Common Stacks Episode 021: Frank Pennetti on the Creation Station Business Incubator


It was a real pleasure getting to chat with Frank Pennetti, who I've seen active on all the socials, but never had a chance to really dig into what his Creation Station does! 

Check out their website here:

And connect with Frank on LinkedIn here:

Have a comment or show idea? Want to leave some kudos for a friend or colleague? Leave us a voicemail and we'll feature your shoutout in a future episode!

Rough Transcript: Episode 021: Frank Pennetti on the Library as Business Incubator

Heather (00:05):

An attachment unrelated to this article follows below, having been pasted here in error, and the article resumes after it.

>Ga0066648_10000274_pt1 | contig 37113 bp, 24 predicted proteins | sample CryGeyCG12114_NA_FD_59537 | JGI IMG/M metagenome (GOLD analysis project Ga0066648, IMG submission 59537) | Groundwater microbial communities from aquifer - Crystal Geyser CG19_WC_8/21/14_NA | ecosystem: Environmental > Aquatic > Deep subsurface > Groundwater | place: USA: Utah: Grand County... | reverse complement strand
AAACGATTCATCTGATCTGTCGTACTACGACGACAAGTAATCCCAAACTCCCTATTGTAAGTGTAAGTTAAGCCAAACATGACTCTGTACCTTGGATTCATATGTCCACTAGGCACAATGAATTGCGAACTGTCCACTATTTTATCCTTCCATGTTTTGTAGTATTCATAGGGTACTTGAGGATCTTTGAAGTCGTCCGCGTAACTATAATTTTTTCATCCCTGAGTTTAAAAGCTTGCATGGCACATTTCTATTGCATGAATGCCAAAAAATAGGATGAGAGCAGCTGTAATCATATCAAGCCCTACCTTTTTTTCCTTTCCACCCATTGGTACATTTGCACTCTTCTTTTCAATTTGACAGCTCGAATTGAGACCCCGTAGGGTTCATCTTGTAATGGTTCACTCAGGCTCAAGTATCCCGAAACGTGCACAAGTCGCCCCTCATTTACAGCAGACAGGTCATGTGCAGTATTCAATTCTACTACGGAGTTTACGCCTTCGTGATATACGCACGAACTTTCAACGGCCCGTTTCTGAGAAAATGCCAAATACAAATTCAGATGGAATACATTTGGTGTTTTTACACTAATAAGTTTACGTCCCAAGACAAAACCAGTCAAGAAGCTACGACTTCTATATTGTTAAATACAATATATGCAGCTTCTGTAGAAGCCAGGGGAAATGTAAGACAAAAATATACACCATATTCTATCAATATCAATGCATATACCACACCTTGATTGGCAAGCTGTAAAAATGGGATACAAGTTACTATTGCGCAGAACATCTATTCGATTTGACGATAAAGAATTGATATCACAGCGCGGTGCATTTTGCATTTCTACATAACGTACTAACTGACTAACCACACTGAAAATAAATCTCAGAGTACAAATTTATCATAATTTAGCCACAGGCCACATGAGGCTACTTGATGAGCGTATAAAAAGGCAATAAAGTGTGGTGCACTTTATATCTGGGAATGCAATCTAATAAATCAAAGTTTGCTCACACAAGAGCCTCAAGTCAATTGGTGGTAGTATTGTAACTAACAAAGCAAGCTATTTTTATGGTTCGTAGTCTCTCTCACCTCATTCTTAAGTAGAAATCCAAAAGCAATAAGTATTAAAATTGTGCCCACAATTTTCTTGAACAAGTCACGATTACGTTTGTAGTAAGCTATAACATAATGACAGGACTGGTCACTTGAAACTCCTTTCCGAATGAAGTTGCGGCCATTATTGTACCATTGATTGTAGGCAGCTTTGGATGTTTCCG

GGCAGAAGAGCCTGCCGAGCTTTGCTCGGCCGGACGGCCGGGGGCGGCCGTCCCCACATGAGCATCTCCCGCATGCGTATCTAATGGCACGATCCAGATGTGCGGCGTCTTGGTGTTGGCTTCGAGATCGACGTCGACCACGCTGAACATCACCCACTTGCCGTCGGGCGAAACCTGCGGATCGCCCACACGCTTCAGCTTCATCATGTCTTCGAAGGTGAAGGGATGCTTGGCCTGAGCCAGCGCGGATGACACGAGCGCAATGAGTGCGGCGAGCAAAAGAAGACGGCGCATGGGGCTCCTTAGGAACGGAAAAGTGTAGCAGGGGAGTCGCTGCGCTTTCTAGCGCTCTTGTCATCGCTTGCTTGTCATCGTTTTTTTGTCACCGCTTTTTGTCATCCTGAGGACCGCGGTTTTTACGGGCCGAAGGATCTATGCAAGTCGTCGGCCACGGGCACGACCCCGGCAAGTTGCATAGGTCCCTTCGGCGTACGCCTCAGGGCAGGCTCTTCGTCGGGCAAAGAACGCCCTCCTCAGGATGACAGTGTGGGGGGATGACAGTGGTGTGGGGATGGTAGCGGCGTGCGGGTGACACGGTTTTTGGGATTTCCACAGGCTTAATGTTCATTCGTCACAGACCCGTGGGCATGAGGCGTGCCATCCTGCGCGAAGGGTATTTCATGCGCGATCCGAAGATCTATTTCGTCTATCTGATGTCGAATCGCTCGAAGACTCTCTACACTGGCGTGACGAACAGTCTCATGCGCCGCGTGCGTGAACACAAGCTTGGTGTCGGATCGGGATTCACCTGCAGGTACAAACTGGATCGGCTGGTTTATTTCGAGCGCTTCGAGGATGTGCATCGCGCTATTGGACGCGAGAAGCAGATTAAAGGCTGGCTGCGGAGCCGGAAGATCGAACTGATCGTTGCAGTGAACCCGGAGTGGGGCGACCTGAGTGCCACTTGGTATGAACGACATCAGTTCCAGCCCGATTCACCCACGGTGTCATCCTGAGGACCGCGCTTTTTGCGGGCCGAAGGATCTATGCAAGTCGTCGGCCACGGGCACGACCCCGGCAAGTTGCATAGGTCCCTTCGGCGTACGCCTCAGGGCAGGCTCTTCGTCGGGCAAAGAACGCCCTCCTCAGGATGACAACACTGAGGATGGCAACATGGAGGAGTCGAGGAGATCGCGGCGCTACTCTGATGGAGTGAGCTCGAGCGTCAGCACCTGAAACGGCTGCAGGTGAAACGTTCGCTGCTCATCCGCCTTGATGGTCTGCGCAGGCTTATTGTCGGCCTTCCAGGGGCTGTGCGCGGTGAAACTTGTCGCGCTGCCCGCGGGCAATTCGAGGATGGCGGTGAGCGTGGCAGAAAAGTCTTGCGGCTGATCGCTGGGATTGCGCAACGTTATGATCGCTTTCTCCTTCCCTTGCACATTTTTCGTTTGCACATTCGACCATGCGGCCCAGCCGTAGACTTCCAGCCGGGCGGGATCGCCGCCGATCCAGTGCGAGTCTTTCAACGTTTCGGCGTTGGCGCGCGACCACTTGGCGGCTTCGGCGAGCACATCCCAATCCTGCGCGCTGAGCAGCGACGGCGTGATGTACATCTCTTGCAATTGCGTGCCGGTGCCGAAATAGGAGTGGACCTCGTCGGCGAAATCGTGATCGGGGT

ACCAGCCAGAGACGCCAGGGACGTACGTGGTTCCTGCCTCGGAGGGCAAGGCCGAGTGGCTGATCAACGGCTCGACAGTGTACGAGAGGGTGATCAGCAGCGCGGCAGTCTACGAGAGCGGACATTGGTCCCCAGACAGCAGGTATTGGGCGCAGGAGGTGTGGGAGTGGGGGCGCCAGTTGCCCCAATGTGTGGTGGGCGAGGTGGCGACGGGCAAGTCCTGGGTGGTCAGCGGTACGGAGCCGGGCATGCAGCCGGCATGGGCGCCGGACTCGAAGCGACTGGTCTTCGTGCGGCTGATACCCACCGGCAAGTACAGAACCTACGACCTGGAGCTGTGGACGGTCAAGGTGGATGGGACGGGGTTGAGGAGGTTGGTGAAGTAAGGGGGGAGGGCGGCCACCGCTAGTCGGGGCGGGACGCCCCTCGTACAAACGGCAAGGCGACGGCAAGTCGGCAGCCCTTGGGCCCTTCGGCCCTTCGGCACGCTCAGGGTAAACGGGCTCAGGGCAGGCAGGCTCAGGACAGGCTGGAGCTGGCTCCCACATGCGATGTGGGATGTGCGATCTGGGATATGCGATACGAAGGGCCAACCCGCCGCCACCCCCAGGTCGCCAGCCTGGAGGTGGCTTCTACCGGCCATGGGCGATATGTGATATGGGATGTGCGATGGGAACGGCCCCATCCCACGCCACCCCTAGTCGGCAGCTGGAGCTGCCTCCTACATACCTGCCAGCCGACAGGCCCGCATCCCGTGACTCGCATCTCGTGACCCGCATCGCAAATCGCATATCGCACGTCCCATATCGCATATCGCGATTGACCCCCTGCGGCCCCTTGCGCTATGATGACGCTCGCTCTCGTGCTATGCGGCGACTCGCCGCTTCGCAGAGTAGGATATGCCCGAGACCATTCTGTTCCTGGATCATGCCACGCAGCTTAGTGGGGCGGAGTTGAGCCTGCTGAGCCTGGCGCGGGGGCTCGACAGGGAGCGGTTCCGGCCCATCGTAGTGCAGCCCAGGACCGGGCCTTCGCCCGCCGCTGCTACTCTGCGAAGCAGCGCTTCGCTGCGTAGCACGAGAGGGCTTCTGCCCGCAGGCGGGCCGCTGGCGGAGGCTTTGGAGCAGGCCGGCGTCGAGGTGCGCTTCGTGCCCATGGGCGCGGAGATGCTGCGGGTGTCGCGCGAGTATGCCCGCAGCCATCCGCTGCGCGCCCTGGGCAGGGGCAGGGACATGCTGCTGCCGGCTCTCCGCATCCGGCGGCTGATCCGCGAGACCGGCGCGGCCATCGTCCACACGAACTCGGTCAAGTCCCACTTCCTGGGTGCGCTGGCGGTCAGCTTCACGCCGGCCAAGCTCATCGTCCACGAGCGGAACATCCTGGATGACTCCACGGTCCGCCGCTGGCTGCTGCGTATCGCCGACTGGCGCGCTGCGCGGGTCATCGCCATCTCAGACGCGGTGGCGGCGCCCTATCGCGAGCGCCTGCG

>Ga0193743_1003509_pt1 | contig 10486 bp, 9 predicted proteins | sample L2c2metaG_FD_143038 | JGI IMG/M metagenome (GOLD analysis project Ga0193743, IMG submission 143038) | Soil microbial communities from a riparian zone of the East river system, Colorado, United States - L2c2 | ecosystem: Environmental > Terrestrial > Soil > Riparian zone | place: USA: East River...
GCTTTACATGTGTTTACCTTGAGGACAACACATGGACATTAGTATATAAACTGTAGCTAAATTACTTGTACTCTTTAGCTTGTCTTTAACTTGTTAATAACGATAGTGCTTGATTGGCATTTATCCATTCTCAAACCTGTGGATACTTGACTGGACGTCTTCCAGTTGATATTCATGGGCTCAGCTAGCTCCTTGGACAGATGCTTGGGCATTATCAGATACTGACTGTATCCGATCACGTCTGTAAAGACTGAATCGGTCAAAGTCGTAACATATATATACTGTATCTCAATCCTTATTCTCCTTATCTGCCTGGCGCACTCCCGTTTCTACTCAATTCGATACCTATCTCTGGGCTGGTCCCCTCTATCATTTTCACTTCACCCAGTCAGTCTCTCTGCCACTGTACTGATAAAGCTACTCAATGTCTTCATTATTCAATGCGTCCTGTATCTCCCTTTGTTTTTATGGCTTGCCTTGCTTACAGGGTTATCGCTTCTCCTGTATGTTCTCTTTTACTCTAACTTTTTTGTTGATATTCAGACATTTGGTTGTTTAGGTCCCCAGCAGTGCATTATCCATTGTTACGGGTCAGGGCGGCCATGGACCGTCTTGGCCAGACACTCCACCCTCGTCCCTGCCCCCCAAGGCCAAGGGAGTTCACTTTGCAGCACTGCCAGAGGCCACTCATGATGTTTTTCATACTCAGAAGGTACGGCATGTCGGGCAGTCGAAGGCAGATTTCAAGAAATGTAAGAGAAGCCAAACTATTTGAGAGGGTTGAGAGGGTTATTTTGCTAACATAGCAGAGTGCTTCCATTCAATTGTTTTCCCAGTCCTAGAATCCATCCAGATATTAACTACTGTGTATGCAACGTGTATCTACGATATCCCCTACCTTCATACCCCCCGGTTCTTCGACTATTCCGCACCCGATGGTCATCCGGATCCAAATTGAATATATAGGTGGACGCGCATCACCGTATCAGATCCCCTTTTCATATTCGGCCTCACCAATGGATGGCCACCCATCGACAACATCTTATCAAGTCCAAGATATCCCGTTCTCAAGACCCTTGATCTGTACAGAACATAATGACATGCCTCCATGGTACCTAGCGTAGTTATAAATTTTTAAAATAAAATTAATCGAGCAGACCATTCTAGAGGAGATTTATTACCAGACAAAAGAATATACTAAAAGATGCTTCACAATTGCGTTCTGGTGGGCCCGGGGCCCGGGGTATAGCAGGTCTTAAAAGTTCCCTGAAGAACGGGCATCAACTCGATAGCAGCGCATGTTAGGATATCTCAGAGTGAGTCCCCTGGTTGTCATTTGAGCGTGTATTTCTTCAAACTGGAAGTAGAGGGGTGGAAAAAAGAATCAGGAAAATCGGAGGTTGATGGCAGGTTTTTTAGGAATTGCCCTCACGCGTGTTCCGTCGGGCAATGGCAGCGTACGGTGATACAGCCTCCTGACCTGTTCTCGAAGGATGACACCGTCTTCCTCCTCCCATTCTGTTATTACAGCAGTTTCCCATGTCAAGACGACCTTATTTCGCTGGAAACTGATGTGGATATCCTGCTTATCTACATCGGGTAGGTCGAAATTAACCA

Hello and welcome to the Common Stacks podcast. This is the show that brings together professionals from within the library world, as well as interesting experts from other professions to engage in discussions around the issues affecting libraries. Looking at the ways in which libraries are dispelling the myth of, well, this is how it's always been done. I'm your host, Heather Tesco. This is episode 21, an interview with Frank Pennetti, a startup business librarian at Broward County Library, talking about the creation station, co-working business incubator there. But first, your regular reminder that this podcast is brought to you by a library lever, a new kind of buying club. So, quick question, Do you know how much your library is paying in transaction fees when you purchase databases and resources through the buying clubs you're using now? Most buying clubs in consortia at a surcharge of anywhere from between four to even upwards of 10 to 12% to your price from the vendor. We have a different model and we don't do that. See how much you can save by checking out our savings calculator at Put in your budget what you spend on resources each year, and you will see how much you can save with library lever over one year and three years. Now on Frank, he's going to start off by giving us a brief background of his experience and how he came to be managing a co-working space in a library.